Humor and Persuasion
July 30, 2012
Humor and Persuasion
Do you think of yourself as funny, humorous or a joker of sorts? Many people feel they have what it takes to bring humor to different situations. Usually humor is used to lighten a mood or attitude and often makes people feel happy. Understanding that humor can play a very important role in speech enhance the awareness of the proper means and tactics in which to use humor. Persuasion often includes various forms of humor where the person trying to persuade intertwines the humor effect and brings lightness to the situation. Persuasion is the attempt to make others believe or comply with the speaker’s views or actions and adding humor often enables the audience to feel compelled to match their views with the speaker’s own views. Humor is said, on more than one occasion, to be effective in persuasion but with the effectiveness also comes the associated risks.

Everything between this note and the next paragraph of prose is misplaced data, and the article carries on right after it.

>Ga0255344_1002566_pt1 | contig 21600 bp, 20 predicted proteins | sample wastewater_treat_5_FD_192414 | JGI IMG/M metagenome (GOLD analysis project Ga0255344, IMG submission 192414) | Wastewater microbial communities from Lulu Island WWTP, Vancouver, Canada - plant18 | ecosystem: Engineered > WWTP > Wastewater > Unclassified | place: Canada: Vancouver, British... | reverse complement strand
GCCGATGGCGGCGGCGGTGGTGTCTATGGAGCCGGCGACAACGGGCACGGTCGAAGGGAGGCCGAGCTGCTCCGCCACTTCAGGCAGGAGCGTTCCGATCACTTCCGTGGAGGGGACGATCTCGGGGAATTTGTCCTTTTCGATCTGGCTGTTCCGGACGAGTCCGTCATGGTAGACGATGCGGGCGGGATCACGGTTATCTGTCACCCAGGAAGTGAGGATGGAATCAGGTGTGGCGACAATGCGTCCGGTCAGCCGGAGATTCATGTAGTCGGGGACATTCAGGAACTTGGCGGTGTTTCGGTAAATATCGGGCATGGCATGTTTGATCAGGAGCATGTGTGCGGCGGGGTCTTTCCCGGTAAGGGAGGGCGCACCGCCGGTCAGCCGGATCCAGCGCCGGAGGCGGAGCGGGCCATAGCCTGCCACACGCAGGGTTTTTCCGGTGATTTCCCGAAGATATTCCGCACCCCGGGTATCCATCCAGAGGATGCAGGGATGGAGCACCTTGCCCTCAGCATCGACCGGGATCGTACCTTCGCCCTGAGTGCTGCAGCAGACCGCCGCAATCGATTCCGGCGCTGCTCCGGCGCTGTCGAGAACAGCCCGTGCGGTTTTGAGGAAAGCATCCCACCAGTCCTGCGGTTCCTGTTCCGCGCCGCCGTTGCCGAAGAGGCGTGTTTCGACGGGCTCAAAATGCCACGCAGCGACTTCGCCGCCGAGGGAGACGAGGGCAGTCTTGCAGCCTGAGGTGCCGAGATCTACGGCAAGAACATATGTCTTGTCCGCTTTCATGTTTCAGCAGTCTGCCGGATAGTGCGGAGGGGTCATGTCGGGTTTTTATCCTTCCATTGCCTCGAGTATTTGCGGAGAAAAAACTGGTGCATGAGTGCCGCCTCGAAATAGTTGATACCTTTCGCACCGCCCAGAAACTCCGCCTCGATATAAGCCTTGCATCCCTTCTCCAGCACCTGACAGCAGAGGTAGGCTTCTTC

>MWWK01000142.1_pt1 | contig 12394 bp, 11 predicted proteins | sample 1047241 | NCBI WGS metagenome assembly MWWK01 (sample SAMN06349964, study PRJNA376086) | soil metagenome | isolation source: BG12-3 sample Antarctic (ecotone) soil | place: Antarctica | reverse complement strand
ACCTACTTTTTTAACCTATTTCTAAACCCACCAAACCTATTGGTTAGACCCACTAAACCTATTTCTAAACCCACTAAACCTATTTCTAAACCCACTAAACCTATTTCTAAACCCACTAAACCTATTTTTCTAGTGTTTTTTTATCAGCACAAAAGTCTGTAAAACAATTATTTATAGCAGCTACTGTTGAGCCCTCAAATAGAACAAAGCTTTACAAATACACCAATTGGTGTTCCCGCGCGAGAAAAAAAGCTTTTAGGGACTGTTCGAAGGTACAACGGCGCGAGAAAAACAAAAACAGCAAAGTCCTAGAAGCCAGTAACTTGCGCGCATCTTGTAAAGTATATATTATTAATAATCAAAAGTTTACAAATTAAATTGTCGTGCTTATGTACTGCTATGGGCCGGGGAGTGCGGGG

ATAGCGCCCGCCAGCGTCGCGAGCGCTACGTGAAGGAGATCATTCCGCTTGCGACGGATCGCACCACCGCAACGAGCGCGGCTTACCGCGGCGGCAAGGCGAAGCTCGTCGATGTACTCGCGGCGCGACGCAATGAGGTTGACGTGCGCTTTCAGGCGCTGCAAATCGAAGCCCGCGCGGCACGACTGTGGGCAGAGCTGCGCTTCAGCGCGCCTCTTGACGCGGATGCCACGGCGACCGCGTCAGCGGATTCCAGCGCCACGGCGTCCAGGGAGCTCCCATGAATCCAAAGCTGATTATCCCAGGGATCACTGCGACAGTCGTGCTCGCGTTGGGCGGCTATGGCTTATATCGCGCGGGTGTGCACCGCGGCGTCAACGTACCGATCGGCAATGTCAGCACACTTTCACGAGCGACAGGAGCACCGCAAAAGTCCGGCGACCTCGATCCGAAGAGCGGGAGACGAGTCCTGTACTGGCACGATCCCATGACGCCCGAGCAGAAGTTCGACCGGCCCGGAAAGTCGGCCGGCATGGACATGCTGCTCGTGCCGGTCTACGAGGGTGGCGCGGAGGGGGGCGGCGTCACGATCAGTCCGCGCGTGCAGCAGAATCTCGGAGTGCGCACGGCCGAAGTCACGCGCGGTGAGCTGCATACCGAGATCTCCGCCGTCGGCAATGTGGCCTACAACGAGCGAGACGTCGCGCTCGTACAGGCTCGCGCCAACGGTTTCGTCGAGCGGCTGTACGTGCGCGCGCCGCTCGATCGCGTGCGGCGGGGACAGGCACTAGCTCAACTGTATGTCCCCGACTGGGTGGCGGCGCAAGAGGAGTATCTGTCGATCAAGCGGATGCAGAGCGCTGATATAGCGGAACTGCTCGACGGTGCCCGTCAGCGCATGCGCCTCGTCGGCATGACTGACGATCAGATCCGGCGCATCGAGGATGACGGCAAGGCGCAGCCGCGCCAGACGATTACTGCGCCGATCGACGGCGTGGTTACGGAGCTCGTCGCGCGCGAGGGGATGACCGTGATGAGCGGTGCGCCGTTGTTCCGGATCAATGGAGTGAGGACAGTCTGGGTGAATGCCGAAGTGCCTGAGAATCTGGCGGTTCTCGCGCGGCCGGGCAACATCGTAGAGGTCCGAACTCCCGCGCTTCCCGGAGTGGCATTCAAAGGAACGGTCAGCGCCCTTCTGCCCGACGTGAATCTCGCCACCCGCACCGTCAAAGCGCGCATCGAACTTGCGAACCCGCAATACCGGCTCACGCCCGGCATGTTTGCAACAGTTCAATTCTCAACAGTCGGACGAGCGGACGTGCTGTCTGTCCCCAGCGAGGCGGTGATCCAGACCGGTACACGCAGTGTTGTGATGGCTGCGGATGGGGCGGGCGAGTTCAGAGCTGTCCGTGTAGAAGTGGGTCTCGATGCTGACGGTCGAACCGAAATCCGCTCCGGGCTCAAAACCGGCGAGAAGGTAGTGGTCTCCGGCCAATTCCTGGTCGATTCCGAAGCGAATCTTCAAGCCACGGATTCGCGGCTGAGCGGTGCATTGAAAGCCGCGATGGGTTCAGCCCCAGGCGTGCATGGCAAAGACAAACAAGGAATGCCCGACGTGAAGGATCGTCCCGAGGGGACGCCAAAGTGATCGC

In the Journal of General Psychology, a study was done by Jim Lyttle, where he researched the effectiveness of humor and persuasion. He used business ethics training while trying to determine if humor plays a role and how much in persuasion. Cartoon images as well as wisecracks were used in the study to see which the audience responded to more. The basic study was, ““The Ethics Challenge," a training exercise used by the Lockheed Martin Corporation. Three versions were modified by adding or removing cartoon drawings (of cartoon characters Dilbert and Dogbert) and humorous responses (Dogbert's wisecracks). Removing the cartoon drawings had little effect on persuasiveness. Removing ironic wisecracks had more effect, and interfering with the self-effacing combination of cartoons and wisecracks had the strongest effect. The results suggest that researchers should ground their predictions in existing theory and that practitioners should differentiate among humor types.”(Lyttle 206-16) Understanding the study and seeing the...
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